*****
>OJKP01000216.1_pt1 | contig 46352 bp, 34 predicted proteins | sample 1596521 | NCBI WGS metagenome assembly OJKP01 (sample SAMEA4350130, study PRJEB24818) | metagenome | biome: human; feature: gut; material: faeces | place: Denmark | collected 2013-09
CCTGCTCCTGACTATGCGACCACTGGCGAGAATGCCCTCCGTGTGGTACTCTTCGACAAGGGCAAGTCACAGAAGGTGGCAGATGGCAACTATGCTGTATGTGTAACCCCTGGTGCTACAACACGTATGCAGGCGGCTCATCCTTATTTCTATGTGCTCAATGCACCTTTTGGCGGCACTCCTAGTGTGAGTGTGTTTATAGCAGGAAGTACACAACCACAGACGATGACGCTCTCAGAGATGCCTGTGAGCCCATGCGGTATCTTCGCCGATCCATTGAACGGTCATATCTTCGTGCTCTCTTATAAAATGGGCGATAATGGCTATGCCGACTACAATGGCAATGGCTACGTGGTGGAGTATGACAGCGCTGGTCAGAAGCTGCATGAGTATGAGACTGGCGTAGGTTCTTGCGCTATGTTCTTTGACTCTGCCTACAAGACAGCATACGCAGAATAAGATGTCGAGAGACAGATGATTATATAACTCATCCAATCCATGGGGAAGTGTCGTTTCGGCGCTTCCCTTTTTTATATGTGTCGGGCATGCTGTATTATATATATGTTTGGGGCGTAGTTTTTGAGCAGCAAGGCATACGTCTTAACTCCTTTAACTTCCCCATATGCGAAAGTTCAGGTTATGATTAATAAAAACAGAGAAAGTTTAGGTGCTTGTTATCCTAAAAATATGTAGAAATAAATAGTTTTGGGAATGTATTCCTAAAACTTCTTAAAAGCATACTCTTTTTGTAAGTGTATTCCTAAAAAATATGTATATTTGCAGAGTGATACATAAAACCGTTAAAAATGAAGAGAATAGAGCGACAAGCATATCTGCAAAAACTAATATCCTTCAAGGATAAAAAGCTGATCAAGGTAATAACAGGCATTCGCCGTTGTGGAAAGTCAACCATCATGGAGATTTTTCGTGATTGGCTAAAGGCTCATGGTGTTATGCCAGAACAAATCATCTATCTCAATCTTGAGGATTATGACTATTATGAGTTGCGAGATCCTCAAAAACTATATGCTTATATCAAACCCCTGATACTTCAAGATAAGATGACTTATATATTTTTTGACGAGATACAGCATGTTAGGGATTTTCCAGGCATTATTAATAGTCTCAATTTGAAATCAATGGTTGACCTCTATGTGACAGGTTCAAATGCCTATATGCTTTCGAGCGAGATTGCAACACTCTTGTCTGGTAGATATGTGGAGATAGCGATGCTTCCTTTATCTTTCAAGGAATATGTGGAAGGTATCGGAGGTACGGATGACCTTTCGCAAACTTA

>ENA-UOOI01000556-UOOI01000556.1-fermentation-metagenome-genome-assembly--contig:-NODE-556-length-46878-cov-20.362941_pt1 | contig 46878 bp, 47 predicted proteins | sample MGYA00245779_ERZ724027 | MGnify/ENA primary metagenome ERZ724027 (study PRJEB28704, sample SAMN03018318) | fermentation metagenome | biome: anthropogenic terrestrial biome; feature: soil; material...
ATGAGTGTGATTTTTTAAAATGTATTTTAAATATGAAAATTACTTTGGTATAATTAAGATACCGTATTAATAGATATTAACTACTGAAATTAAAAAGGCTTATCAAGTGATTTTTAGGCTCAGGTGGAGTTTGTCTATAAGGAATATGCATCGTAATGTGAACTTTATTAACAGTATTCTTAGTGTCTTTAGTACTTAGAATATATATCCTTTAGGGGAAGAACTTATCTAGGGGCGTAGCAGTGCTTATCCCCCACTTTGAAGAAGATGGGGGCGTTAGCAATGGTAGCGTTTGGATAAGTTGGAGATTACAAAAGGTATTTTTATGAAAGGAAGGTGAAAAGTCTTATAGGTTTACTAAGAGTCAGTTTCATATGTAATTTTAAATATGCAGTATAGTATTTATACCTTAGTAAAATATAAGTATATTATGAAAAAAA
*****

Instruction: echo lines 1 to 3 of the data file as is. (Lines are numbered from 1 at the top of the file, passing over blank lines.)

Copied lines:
>OJKP01000216.1_pt1 | contig 46352 bp, 34 predicted proteins | sample 1596521 | NCBI WGS metagenome assembly OJKP01 (sample SAMEA4350130, study PRJEB24818) | metagenome | biome: human; feature: gut; material: faeces | place: Denmark | collected 2013-09
CCTGCTCCTGACTATGCGACCACTGGCGAGAATGCCCTCCGTGTGGTACTCTTCGACAAGGGCAAGTCACAGAAGGTGGCAGATGGCAACTATGCTGTATGTGTAACCCCTGGTGCTACAACACGTATGCAGGCGGCTCATCCTTATTTCTATGTGCTCAATGCACCTTTTGGCGGCACTCCTAGTGTGAGTGTGTTTATAGCAGGAAGTACACAACCACAGACGATGACGCTCTCAGAGATGCCTGTGAGCCCATGCGGTATCTTCGCCGATCCATTGAACGGTCATATCTTCGTGCTCTCTTATAAAATGGGCGATAATGGCTATGCCGACTACAATGGCAATGGCTACGTGGTGGAGTATGACAGCGCTGGTCAGAAGCTGCATGAGTATGAGACTGGCGTAGGTTCTTGCGCTATGTTCTTTGACTCTGCCTACAAGACAGCATACGCAGAATAAGATGTCGAGAGACAGATGATTATATAACTCATCCAATCCATGGGGAAGTGTCGTTTCGGCGCTTCCCTTTTTTATATGTGTCGGGCATGCTGTATTATATATATGTTTGGGGCGTAGTTTTTGAGCAGCAAGGCATACGTCTTAACTCCTTTAACTTCCCCATATGCGAAAGTTCAGGTTATGATTAATAAAAACAGAGAAAGTTTAGGTGCTTGTTATCCTAAAAATATGTAGAAATAAATAGTTTTGGGAATGTATTCCTAAAACTTCTTAAAAGCATACTCTTTTTGTAAGTGTATTCCTAAAAAATATGTATATTTGCAGAGTGATACATAAAACCGTTAAAAATGAAGAGAATAGAGCGACAAGCATATCTGCAAAAACTAATATCCTTCAAGGATAAAAAGCTGATCAAGGTAATAACAGGCATTCGCCGTTGTGGAAAGTCAACCATCATGGAGATTTTTCGTGATTGGCTAAAGGCTCATGGTGTTATGCCAGAACAAATCATCTATCTCAATCTTGAGGATTATGACTATTATGAGTTGCGAGATCCTCAAAAACTATATGCTTATATCAAACCCCTGATACTTCAAGATAAGATGACTTATATATTTTTTGACGAGATACAGCATGTTAGGGATTTTCCAGGCATTATTAATAGTCTCAATTTGAAATCAATGGTTGACCTCTATGTGACAGGTTCAAATGCCTATATGCTTTCGAGCGAGATTGCAACACTCTTGTCTGGTAGATATGTGGAGATAGCGATGCTTCCTTTATCTTTCAAGGAATATGTGGAAGGTATCGGAGGTACGGATGACCTTTCGCAAACTTA

>ENA-UOOI01000556-UOOI01000556.1-fermentation-metagenome-genome-assembly--contig:-NODE-556-length-46878-cov-20.362941_pt1 | contig 46878 bp, 47 predicted proteins | sample MGYA00245779_ERZ724027 | MGnify/ENA primary metagenome ERZ724027 (study PRJEB28704, sample SAMN03018318) | fermentation metagenome | biome: anthropogenic terrestrial biome; feature: soil; material...